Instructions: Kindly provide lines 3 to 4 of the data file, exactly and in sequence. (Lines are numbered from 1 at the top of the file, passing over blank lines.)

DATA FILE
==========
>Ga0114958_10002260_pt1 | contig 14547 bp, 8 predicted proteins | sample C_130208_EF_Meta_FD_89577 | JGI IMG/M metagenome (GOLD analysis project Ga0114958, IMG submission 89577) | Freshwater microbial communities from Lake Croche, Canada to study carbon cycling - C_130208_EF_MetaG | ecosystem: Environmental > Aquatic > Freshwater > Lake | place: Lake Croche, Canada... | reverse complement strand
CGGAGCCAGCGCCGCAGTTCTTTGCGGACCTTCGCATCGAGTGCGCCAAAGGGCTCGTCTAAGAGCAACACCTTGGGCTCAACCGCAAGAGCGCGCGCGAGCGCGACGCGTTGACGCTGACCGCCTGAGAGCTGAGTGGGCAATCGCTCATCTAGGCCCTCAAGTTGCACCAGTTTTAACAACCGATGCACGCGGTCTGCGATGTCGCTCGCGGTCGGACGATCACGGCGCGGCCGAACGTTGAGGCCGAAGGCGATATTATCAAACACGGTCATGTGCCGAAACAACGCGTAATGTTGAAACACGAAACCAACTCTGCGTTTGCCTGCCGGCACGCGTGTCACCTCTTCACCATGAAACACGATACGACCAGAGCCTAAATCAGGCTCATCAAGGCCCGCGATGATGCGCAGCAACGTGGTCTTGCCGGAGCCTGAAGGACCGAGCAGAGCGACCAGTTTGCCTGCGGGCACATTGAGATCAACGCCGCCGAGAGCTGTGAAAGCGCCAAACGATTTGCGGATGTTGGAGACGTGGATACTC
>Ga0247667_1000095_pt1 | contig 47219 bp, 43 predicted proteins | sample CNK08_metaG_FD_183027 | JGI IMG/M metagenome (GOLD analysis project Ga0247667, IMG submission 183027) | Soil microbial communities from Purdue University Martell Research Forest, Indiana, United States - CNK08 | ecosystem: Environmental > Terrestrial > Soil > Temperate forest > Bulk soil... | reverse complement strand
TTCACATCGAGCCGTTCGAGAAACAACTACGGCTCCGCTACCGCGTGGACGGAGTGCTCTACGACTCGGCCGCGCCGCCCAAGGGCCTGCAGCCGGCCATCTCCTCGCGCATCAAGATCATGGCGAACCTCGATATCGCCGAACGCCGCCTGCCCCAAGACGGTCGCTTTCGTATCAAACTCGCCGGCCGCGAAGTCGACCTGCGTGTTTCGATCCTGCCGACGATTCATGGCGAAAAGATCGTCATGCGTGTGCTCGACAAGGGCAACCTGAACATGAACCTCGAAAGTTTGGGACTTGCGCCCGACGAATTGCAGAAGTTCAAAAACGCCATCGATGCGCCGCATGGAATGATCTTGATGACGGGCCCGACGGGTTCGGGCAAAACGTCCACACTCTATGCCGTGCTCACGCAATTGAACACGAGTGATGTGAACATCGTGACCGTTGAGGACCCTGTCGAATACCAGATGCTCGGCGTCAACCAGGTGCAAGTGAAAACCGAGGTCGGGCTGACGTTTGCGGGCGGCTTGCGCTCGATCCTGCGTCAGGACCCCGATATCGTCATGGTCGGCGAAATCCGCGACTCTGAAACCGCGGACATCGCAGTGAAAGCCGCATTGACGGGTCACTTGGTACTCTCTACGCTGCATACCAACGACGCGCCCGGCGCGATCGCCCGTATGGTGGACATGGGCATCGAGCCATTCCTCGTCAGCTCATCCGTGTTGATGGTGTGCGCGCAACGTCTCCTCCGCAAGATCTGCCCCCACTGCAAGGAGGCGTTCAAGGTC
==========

>Ga0247667_1000095_pt1 | contig 47219 bp, 43 predicted proteins | sample CNK08_metaG_FD_183027 | JGI IMG/M metagenome (GOLD analysis project Ga0247667, IMG submission 183027) | Soil microbial communities from Purdue University Martell Research Forest, Indiana, United States - CNK08 | ecosystem: Environmental > Terrestrial > Soil > Temperate forest > Bulk soil... | reverse complement strand
TTCACATCGAGCCGTTCGAGAAACAACTACGGCTCCGCTACCGCGTGGACGGAGTGCTCTACGACTCGGCCGCGCCGCCCAAGGGCCTGCAGCCGGCCATCTCCTCGCGCATCAAGATCATGGCGAACCTCGATATCGCCGAACGCCGCCTGCCCCAAGACGGTCGCTTTCGTATCAAACTCGCCGGCCGCGAAGTCGACCTGCGTGTTTCGATCCTGCCGACGATTCATGGCGAAAAGATCGTCATGCGTGTGCTCGACAAGGGCAACCTGAACATGAACCTCGAAAGTTTGGGACTTGCGCCCGACGAATTGCAGAAGTTCAAAAACGCCATCGATGCGCCGCATGGAATGATCTTGATGACGGGCCCGACGGGTTCGGGCAAAACGTCCACACTCTATGCCGTGCTCACGCAATTGAACACGAGTGATGTGAACATCGTGACCGTTGAGGACCCTGTCGAATACCAGATGCTCGGCGTCAACCAGGTGCAAGTGAAAACCGAGGTCGGGCTGACGTTTGCGGGCGGCTTGCGCTCGATCCTGCGTCAGGACCCCGATATCGTCATGGTCGGCGAAATCCGCGACTCTGAAACCGCGGACATCGCAGTGAAAGCCGCATTGACGGGTCACTTGGTACTCTCTACGCTGCATACCAACGACGCGCCCGGCGCGATCGCCCGTATGGTGGACATGGGCATCGAGCCATTCCTCGTCAGCTCATCCGTGTTGATGGTGTGCGCGCAACGTCTCCTCCGCAAGATCTGCCCCCACTGCAAGGAGGCGTTCAAGGTC